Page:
| Works by Bruno Latour, Political ecology books, Politics books|
Politics of Nature: How to Bring the Sciences Into Democracy (2004, ISBN 0-674-01289-5) is a book by the French theorist and philosopher of science Bruno Latour. The book is an English translation by Catherine Porter of the French book, Politiques de la nature. It is published by Harvard University Press.
Politics of Nature Wikipedia
In the book, Latour argues for a new and better take on political ecology (not the discipline but the ecological political movements, e.g. greens) that embraces his feeling that, "political ecology has nothing to do with nature". In fact, Latour argues that the idea of nature is unfair because it unfairly allows those engaged in political discourse to "short-circuit" discussions. Latour uses Plato's metaphor of "the cave" to describe the current role of nature and science in separating facts from values which is the role of politics and non-scientists. Building on the arguments levelled in his previous works, Latour argues that this distinction between facts and values is rarely useful and in many situations dangerous. He claims that it leads to a system that ignores nature's socially constructed status and creates a political order without "due process of individual will".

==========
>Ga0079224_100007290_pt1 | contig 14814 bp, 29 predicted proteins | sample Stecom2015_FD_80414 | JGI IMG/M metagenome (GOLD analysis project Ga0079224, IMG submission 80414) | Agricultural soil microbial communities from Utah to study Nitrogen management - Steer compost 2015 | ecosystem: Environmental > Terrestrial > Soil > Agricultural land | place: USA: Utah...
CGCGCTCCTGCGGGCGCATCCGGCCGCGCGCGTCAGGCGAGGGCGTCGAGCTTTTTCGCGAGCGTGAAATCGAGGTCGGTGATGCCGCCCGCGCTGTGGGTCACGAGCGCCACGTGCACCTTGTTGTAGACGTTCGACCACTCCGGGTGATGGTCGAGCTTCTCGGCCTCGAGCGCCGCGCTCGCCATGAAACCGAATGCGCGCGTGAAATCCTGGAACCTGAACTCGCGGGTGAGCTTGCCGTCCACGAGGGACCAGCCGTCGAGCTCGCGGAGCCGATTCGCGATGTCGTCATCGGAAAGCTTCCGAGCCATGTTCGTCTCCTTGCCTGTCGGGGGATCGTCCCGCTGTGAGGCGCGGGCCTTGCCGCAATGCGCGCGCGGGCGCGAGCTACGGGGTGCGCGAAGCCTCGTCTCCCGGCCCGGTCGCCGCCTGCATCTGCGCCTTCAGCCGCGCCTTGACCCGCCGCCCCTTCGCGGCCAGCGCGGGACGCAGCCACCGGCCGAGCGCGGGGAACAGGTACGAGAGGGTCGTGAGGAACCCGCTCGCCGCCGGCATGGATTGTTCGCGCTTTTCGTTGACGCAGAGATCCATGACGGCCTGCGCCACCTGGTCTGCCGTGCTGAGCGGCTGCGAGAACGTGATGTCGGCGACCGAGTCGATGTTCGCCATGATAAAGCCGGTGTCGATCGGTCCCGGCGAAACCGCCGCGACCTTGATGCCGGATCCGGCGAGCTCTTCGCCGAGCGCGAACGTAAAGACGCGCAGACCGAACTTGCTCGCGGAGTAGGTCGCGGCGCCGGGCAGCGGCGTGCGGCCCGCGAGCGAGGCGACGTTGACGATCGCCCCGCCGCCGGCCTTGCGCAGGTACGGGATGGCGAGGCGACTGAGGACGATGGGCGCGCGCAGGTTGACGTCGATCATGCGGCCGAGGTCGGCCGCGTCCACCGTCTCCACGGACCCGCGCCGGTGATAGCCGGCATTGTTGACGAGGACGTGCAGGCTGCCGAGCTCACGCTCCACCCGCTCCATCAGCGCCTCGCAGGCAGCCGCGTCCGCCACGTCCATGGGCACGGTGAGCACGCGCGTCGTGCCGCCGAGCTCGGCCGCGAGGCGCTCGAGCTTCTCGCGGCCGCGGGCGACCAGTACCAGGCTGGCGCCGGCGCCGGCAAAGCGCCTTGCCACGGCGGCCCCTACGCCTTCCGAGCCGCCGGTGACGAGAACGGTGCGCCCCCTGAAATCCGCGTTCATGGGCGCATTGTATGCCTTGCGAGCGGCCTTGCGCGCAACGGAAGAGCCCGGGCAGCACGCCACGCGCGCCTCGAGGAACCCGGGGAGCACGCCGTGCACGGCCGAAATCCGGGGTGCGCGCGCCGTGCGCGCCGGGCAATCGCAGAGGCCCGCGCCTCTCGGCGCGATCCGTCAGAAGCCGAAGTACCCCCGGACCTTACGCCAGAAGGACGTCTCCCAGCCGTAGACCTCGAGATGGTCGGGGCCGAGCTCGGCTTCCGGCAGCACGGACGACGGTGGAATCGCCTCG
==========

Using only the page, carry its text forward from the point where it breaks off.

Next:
Instead, he calls for a "new Constitution" where different individuals can assemble democratically without the definitions of facts and values influenced by current attitudes towards nature and scientific knowledge. Latour describes an alternate set of rules by which this assembly, or collective as he calls it, might come together and be constituted. He also describes the way that entities will be allowed in or out in the future. In describing this collective, Latour draws attention to the role of the spokesperson, who must be doubted but who must speak for otherwise mute things in order to ensure that the collective involves both "humans and non-humans". This is also an important aspect of Actor-network theory (ANT) that can be found in his main sociological works.
The book includes a short summary at the end and a glossary of terms.
Sal Restivo emphasises that the book is reproducing the insights from Science Studies, which Bruno Latour himself has greatly contributed to. However, Sal Restivo questions whether Latour understood social constructivism and what sociologists actually do.